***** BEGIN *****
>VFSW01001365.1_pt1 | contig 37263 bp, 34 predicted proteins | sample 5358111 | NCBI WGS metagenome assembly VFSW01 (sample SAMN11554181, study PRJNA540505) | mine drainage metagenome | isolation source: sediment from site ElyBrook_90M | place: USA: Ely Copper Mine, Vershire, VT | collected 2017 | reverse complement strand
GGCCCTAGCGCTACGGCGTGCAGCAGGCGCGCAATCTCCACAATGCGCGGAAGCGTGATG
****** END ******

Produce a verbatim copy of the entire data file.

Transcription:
>VFSW01001365.1_pt1 | contig 37263 bp, 34 predicted proteins | sample 5358111 | NCBI WGS metagenome assembly VFSW01 (sample SAMN11554181, study PRJNA540505) | mine drainage metagenome | isolation source: sediment from site ElyBrook_90M | place: USA: Ely Copper Mine, Vershire, VT | collected 2017 | reverse complement strand
GGCCCTAGCGCTACGGCGTGCAGCAGGCGCGCAATCTCCACAATGCGCGGAAGCGTGATG